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Marketing

Undergraduate Academic Specializations

The Marketing Department offers undergraduate course work in four marketing options leading to a Bachelor of Science in marketing.

Services Marketing Option

Over 70 percent of the United States Gross National Product can be traced to service industries. Businesses recognize that the marketing of services is fundamentally different from marketing of physical goods. The services marketing concentration provides students with a broad background for services marketing and draws attention to the opportunities which exist in this area. Armed with this knowledge, students are likely to enjoy a competitive advantage in employment in careers such as in the hospitality industry.

This concentration consists of three courses including services marketing, either personal selling or promotional strategy, and a choice among non-profit marketing, retail marketing or business marketing. In addition, the student selects supporting courses from among various sequences (15 credits in five courses) across a wide array of fields to provide a background in a specific service industry. Examples include banking, entrepreneurship, health/hospitality service, tourism and others.

Sport Marketing Option

Sport is big business and growing rapidly. According to a recent survey, the U.S. sports industry generates more revenue ($213 billion) than agriculture and motor vehicle sales combined. Jobs in sport being created today need individuals with a strong business background to run, what is often, a multi-million dollar business. In fact, over 75 percent of the jobs being created in sport are marketing related, according to the Sport Business Journal. Students graduating with a concentration in sport marketing might find themselves working with a sport property in brand building activities, sponsorship development, special community projects, media relations or ticket sales. All require a solid marketing foundation.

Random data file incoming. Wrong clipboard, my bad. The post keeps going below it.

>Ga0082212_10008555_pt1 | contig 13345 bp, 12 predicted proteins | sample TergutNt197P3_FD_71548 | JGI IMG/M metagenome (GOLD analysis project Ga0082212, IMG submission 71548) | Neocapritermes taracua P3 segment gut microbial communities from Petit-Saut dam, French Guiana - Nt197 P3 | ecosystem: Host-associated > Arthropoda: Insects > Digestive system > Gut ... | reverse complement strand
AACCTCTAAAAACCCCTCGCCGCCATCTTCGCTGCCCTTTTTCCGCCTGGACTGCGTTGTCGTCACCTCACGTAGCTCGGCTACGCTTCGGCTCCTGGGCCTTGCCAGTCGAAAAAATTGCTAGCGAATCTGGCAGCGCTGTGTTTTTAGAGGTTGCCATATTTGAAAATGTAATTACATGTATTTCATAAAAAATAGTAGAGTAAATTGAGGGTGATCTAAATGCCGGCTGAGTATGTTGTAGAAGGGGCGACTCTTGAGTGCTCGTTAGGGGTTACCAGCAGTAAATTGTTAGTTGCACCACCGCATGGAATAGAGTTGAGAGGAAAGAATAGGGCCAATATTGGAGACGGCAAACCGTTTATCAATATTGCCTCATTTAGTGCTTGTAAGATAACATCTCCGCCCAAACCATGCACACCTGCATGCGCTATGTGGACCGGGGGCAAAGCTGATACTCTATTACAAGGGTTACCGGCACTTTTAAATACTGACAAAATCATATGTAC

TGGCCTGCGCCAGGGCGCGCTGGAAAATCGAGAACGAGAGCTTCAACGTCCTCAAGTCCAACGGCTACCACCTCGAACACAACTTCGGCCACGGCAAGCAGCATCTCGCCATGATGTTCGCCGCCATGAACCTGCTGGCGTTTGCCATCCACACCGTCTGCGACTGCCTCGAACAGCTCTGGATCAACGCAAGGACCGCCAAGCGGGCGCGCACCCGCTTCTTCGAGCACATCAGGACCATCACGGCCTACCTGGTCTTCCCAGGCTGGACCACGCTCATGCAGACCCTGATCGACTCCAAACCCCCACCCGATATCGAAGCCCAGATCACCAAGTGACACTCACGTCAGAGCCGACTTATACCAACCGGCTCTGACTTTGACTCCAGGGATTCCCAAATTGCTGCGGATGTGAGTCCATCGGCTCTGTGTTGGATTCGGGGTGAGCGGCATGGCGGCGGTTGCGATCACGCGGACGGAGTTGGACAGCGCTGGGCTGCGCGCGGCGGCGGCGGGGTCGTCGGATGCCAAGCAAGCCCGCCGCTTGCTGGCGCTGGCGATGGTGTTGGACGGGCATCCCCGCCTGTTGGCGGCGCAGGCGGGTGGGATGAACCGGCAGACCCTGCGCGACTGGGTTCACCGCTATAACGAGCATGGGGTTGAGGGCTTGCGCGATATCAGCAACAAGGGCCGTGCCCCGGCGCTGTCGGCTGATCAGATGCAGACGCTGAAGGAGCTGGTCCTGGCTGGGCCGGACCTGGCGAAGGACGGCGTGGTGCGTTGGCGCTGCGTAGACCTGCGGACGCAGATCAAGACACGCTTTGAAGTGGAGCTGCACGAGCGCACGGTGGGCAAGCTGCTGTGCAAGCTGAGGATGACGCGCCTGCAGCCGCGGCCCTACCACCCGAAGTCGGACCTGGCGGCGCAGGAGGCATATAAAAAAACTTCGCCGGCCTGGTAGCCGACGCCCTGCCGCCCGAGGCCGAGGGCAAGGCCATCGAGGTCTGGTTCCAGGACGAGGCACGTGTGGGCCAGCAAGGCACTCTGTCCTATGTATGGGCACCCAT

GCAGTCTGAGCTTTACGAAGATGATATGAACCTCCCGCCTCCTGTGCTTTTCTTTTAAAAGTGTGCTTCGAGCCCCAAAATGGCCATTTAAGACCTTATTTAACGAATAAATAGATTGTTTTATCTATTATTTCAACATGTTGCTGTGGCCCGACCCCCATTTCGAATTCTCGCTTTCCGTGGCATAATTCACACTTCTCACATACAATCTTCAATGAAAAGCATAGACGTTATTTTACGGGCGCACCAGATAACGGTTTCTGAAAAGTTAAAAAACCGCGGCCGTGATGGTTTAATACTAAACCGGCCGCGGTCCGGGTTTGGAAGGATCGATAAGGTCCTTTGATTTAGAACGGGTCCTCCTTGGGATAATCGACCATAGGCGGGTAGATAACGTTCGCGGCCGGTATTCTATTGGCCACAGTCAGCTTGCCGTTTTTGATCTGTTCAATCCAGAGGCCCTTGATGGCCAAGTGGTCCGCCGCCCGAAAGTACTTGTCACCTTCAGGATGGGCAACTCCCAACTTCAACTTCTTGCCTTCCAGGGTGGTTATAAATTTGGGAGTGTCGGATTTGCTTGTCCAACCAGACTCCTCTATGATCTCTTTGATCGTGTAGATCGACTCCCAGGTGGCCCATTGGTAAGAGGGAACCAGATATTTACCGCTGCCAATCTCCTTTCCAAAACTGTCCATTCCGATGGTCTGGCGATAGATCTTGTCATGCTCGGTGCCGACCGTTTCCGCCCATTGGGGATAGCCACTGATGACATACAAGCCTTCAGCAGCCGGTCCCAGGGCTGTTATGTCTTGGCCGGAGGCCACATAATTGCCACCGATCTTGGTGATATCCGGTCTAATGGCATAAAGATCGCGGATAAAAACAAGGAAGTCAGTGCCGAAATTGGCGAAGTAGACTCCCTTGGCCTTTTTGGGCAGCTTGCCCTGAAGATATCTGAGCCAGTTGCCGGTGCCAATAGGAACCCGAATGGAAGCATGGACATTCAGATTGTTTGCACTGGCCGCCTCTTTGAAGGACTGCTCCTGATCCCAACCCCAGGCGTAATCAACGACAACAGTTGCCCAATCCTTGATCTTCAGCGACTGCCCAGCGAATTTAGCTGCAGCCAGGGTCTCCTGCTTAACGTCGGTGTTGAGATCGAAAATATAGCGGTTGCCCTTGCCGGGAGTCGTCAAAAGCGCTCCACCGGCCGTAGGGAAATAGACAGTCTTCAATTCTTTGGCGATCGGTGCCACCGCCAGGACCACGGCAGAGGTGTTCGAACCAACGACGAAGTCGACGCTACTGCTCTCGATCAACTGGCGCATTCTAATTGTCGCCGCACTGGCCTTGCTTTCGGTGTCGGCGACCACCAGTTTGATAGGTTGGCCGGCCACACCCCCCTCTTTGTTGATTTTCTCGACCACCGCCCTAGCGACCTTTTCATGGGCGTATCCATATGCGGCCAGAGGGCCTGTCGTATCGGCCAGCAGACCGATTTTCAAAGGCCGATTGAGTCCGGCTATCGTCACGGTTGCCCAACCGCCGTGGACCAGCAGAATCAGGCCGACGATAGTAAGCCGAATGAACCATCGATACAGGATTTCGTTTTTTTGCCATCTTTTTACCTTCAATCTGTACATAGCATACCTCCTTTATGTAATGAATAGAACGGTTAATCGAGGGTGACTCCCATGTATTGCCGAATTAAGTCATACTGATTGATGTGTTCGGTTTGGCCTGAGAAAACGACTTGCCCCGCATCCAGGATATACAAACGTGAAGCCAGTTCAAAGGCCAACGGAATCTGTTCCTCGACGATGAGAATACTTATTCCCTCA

The concentration consists of three courses including principles of sport marketing, services marketing and either professional selling or promotional strategy. In addition, the student selects supporting courses (15 credits in five courses) from an advisor-approved list that includes several additional marketing courses created specifically to support this concentration area. These include sport promotion, sport strategy, best practices in sport marketing and international sport marketing.

Technical Marketing Option

Probably the first of its kind in the nation, the technical marketing option was created to meet the evolving marketing needs of high technology-based organizations. Most issues confronting today’s organizations demand a “cross functional,” integrated understanding of business. Their marketing personnel must understand many functions such as production, engineering and quality control. Exposure to courses in science and technology prepares graduates to interact with technical professionals. Students pursuing this option are likely to have a competitive advantage with employers in such positions as product development specialists, technical service representatives, customer support team members, and sales engineers.

The concentration consists of three courses including professional selling and business marketing plus a choice among promotional strategy, sales management, services marketing or product management. In addition, the student must meet with a technical advisor to develop a sequence (15 hours in five courses) appropriate for that student’s objectives. Examples of technical tracks include: engineering, chemistry, computer science, packaging science, logistics, environmental science, food science and graphic communications.

General Marketing Management Option

The marketing management option is the most general and is for students who are either unsure of the specific area of marketing they want to pursue or are not interested in the other two options. This option provides students with broad knowledge of marketing strategy and tactics. Students who select this option typically seek positions in retail management, advertising, brand management, sales and sales management, marketing administration and small business management. The concentration consists of three courses including either (1) professional selling or promotional strategy; (2) either retail marketing, business marketing, services marketing or non-profit marketing; and (3) any one additional marketing course. The sequence of support courses (15 hours in five courses) includes options from business-to-business, communications, general, pre-law, pre-MBA and public sector.

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